In darkness, comes light. Amidst the uncertainty Covid-19 has brought to Singapore's dining scene, Lumo – which means "light" in the constructed language of Esperanto – is a shining beacon of hope. It has everything it takes for a F&B business to survive in this day and age: a novel cocktail programme that runs the gamut of low ABV concoctions to those that will have you stumbling out the door, sharing plates of glistening meats straight from the wood-fire grill and a fun, convivial atmosphere peppered with American rock classics from the noughties.
With social distancing measures in place, you can't have a seat by the bar, but you can still watch head bartender Josiah Chee whip up concoctions inspired by breakfast staples. Milk is reimagined in the Salt Honey Fizz ($20), a riff on the classic Ramos Gin Fizz made with vodka, caramelised honey, sea salt and a blend of seven different plant-based milks, which makes it more challenging to achieve the drink's signature froth. It still makes for a refreshing start before you move on to boozier creations like the Patty Royale ($20), take on a vesper martini that utilises Impossible distillate – yes they run the plant-based meat through a rotary evaporator – London dry gin and fermented tomato mushroom vermouth and shiso bitters for that added umami.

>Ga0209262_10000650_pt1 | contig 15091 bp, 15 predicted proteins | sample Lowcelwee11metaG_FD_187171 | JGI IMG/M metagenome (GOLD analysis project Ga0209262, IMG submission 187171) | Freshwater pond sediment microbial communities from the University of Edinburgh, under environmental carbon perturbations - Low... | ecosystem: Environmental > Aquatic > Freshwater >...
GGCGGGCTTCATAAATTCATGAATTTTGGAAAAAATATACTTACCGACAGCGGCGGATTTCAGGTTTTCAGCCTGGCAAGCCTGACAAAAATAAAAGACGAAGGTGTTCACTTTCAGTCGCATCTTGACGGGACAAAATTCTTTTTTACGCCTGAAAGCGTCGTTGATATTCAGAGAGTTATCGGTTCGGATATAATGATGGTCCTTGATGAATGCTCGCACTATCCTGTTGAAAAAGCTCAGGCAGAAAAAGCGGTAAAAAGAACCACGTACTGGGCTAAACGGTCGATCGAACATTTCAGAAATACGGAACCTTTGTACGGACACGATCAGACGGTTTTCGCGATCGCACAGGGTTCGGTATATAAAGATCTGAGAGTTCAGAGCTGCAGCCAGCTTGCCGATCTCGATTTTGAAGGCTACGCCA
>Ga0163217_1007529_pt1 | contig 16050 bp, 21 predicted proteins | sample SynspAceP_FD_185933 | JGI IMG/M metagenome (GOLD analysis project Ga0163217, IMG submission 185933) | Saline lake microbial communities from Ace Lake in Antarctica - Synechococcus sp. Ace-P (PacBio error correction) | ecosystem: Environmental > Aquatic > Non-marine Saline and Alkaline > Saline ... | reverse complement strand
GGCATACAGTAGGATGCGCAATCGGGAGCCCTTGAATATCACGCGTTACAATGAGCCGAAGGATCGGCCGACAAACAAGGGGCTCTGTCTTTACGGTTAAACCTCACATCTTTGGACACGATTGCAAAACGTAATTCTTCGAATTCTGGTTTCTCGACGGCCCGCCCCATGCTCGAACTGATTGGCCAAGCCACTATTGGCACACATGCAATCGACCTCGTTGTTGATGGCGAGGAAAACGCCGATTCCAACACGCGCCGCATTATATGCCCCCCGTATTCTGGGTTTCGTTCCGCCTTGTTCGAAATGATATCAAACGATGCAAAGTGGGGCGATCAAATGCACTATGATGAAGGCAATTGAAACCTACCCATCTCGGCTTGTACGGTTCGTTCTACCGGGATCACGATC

If all that sounds a little too newfangled and experimental to you, then the good news is that the food menu is a lot more approachable – relying on age-old techniques like wood-fire grilling and fermentation. Case in point, who doesn't like grilled chicken wings? Lumo's chicken mid-wings ($17) are brined and dry-aged for a couple of days before they're finished over an open flame and tossed in a sweet, sour and spicy sauce. The tempura Mexican tomatillos and Japanese momotaro tomatoes ($16) are also sure to please as will the potato hash ($15) with home-cured duck prosciutto and sour cream.
But the real reason to visit lies in the meats and vegetables charred over the wood-fire grill. Medium-rare cubes of Westholme Wagyu ($32) come topped with a shallot confit and pickled turnip and a whole Sakura pork chop ($34) – a mixed breed of Kurobuta and Duroc – looks pretty in pink, dressed in a whisky and raisin veal jus. For a balanced meal, don't forget a side of burnt leek ($14) or roasted cauliflower ($15) as well.